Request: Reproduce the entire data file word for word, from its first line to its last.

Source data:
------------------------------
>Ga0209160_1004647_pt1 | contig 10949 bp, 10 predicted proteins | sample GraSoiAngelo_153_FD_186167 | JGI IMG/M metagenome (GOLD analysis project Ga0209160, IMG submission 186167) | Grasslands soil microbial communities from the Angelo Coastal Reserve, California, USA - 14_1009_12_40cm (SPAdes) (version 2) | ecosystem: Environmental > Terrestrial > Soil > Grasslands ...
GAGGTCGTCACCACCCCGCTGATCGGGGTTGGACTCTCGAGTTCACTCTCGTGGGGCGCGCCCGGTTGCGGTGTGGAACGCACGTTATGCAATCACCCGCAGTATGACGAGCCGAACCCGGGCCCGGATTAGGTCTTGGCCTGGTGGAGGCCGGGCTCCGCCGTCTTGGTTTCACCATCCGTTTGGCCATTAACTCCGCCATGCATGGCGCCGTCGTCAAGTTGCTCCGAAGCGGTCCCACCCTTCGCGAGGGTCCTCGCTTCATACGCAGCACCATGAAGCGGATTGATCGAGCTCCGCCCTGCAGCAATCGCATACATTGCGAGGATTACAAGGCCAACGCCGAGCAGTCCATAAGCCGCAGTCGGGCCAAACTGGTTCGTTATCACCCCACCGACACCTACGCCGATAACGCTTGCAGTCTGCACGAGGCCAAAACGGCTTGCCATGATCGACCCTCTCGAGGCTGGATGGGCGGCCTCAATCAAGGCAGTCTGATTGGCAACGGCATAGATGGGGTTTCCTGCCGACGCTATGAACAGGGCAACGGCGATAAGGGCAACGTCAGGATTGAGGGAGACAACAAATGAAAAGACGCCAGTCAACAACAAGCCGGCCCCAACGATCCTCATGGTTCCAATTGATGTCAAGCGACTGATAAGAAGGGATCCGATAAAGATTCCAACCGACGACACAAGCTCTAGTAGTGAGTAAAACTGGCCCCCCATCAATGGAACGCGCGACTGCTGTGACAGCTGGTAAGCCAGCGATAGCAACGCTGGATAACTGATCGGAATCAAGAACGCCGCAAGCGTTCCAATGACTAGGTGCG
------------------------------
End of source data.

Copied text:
>Ga0209160_1004647_pt1 | contig 10949 bp, 10 predicted proteins | sample GraSoiAngelo_153_FD_186167 | JGI IMG/M metagenome (GOLD analysis project Ga0209160, IMG submission 186167) | Grasslands soil microbial communities from the Angelo Coastal Reserve, California, USA - 14_1009_12_40cm (SPAdes) (version 2) | ecosystem: Environmental > Terrestrial > Soil > Grasslands ...
GAGGTCGTCACCACCCCGCTGATCGGGGTTGGACTCTCGAGTTCACTCTCGTGGGGCGCGCCCGGTTGCGGTGTGGAACGCACGTTATGCAATCACCCGCAGTATGACGAGCCGAACCCGGGCCCGGATTAGGTCTTGGCCTGGTGGAGGCCGGGCTCCGCCGTCTTGGTTTCACCATCCGTTTGGCCATTAACTCCGCCATGCATGGCGCCGTCGTCAAGTTGCTCCGAAGCGGTCCCACCCTTCGCGAGGGTCCTCGCTTCATACGCAGCACCATGAAGCGGATTGATCGAGCTCCGCCCTGCAGCAATCGCATACATTGCGAGGATTACAAGGCCAACGCCGAGCAGTCCATAAGCCGCAGTCGGGCCAAACTGGTTCGTTATCACCCCACCGACACCTACGCCGATAACGCTTGCAGTCTGCACGAGGCCAAAACGGCTTGCCATGATCGACCCTCTCGAGGCTGGATGGGCGGCCTCAATCAAGGCAGTCTGATTGGCAACGGCATAGATGGGGTTTCCTGCCGACGCTATGAACAGGGCAACGGCGATAAGGGCAACGTCAGGATTGAGGGAGACAACAAATGAAAAGACGCCAGTCAACAACAAGCCGGCCCCAACGATCCTCATGGTTCCAATTGATGTCAAGCGACTGATAAGAAGGGATCCGATAAAGATTCCAACCGACGACACAAGCTCTAGTAGTGAGTAAAACTGGCCCCCCATCAATGGAACGCGCGACTGCTGTGACAGCTGGTAAGCCAGCGATAGCAACGCTGGATAACTGATCGGAATCAAGAACGCCGCAAGCGTTCCAATGACTAGGTGCG